By Danny McGuire
Five years ago, the writer of a Yahoo! News article ranked “Front Line Supervisors of Police and Detectives” as the No. 1 most stressful job in America.
The job description was defined by the writer as those who directly supervise and coordinate activities of members of the police force. It’s safe to say thing haven’t gotten much easier for people with official titles ranging from shift supervisor to corporal to sergeant or senior officers in charge. The title may differ, but the jobs are often the same.
These roles are not only one of the most stressful; they also are some of the most important positions within any law enforcement organization. I like to call these positions front line leadership, although that’s not just a law enforcement-centric. Such roles can also be found in the banking industry, education, athletics or just about any other organization that has multiple people working within it.
So what is all the importance and stress about? It is because the front line leader has the most direct contact with his/her charges and with the general public on a daily basis. For example, let’s consider the banking industry for a moment. If a bank customer has an issue with the teller, that person does not go directly to the bank president. In most situations, the complaint and will usually go to the teller’s supervisor or for our purposes here, the frontline leader.
To illustrate the importance of this role, I surveyed 500 people I knew with the rank of detective and/or police officers in the Chicago and Northwest Indiana area to learn about how much contact department leaders have with their charges on a daily basis. Of 262 responses, a majority said they never see their chief, deputy chief or other command level superiors.
On the other hand, when asked how many times during their regular tour of duty they have contact with their frontline leader, the responses were much different.
With everyone reporting they connect with their front line leader at least twice during their daily tour, it illustrates how engaged front line leaders are with those working a daily shift.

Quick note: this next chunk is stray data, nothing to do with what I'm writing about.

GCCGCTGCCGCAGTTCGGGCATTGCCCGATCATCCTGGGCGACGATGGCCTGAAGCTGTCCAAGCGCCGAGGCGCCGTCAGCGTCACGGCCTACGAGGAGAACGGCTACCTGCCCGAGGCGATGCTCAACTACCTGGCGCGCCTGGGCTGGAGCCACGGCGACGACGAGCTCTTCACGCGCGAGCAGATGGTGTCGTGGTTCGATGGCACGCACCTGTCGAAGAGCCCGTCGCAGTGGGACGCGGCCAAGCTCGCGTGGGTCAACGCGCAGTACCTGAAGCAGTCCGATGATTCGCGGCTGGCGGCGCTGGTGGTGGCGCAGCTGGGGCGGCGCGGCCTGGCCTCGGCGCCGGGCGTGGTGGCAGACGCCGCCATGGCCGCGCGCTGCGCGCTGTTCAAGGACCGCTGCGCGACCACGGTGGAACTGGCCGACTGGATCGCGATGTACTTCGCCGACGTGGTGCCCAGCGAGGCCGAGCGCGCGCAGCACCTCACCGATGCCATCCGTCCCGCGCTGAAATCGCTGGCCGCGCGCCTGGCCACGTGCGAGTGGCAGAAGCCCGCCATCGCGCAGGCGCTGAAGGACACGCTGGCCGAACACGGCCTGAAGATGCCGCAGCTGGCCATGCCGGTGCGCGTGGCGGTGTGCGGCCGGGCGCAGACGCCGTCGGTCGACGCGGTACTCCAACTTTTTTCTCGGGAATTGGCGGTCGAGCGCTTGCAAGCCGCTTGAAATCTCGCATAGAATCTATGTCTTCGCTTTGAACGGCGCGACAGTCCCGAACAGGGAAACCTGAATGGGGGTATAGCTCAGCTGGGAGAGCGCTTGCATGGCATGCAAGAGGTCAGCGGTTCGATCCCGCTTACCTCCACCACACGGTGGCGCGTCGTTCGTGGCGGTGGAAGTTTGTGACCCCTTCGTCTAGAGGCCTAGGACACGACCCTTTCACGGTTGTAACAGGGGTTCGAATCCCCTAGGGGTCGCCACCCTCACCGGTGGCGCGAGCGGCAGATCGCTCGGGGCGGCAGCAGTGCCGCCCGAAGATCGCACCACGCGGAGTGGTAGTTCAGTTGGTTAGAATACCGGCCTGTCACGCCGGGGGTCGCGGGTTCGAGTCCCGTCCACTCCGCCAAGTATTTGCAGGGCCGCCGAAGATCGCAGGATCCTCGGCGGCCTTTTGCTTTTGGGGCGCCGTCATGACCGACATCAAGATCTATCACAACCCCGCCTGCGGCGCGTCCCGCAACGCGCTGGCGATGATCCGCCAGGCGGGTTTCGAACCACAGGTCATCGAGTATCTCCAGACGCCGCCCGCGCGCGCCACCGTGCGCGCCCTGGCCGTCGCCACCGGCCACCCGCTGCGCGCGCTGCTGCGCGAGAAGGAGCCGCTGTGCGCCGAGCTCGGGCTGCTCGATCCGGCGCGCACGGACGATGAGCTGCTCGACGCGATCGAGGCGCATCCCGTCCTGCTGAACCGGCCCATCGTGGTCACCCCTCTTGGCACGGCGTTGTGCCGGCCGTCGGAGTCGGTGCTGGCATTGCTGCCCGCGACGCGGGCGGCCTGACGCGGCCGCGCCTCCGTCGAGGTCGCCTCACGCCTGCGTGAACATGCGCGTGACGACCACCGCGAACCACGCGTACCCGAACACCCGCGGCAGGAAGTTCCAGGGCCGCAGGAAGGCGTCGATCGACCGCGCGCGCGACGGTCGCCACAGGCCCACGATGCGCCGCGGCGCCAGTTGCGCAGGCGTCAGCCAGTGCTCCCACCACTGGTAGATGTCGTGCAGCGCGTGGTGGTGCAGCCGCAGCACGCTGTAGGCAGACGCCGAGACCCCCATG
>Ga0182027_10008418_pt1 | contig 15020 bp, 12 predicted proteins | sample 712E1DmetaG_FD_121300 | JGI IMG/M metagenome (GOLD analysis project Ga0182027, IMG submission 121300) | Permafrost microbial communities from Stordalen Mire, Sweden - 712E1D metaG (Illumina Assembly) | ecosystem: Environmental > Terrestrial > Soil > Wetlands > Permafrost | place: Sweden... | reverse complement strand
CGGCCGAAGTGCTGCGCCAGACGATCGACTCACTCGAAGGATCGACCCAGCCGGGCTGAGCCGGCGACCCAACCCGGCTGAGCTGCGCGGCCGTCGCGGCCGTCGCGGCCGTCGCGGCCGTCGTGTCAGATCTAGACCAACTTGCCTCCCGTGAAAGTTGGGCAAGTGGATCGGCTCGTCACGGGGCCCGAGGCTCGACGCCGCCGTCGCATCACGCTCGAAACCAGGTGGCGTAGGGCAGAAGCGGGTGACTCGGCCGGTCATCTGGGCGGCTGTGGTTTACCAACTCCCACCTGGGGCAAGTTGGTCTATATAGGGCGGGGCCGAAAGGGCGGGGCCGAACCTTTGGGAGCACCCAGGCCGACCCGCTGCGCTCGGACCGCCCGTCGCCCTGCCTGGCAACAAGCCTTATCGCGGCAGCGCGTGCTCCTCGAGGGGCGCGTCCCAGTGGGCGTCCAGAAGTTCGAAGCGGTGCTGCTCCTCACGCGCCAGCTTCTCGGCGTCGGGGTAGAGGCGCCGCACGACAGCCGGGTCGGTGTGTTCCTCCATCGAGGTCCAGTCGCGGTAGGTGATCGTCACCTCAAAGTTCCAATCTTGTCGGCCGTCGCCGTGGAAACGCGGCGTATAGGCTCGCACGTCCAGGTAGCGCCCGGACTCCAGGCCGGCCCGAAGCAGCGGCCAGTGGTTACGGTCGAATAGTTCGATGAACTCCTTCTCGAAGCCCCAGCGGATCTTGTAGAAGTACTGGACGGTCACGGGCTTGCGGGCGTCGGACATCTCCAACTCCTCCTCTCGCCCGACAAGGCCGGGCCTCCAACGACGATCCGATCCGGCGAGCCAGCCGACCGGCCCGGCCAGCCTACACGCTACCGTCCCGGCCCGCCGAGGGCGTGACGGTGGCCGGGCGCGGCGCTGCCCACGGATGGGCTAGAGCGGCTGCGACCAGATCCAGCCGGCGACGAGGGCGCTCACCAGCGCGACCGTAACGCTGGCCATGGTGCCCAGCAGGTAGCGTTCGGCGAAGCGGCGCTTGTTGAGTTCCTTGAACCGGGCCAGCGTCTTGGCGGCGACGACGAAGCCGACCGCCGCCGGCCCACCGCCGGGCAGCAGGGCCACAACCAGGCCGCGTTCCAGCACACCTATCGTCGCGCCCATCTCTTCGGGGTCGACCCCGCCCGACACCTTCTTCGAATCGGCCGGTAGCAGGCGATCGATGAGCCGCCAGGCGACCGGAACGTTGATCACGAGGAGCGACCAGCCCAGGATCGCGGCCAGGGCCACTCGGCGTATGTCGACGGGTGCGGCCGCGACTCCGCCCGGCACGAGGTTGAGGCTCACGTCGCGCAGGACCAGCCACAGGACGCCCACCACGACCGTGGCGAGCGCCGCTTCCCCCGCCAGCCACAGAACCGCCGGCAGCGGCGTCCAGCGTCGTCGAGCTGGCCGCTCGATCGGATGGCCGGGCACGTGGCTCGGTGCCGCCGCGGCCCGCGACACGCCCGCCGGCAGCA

Lastly, I asked whether they felt front line leaders are the most important position during their shift. The responses overwhelmingly agreed.
That means the police officers working the street each day look at their front line leader as the most important individual in the entire department as it relates to carrying out their duties.
As usual, armed with this information I wanted to get the “Cop’s Eye View” and went out to meet with a group of coppers with varying experience from different departments. One thing they all had in common was their departments all had the rank of sergeant as their front line leader.
I asked the group about my survey and they agreed about seeing their sergeants at least twice a day. A couple of them elaborated.
One officer stated:
“Sarge is the man! Here’s the one I call for everything. I work midnights, so on the street, the Sarge runs the show. No matter the situation at hand, the Sarge is the one I call for. If he needs to call somebody, which is rare, he can do it,” one officer shared. “He is very confident and very empathic. He often shares his experience, and not a ‘war story I am the best’ arrogant kind of way. Rather, he is always teaching us something.”
Another officer chimed in to say their supervisor was a mentor and a coach.
“She has helped me through some very difficult times, both personally and professionally, and always offers assistance when I need it,” the officer explained. “I went through a pretty difficult time personally and during that time I also had some professional issues arise. She was always there for me at both levels. Just an incredible all-around person. And, her knowledge of the police department and the way things are done is unprecedented. I can only hope that someday if I ever make sergeant I can be as good as her.”
It all goes to show that the ones on the front line can have an important impact on the officers they oversee every day.
Danny L. McGuire, Jr. is an Assistant Professor of Criminal Justice at National Louis University in Chicago, IL with over 20 years of law enforcement experience. Danny can be reached at firstname.lastname@example.org or email@example.com.
Read all of his Cop’s Eye View columns here.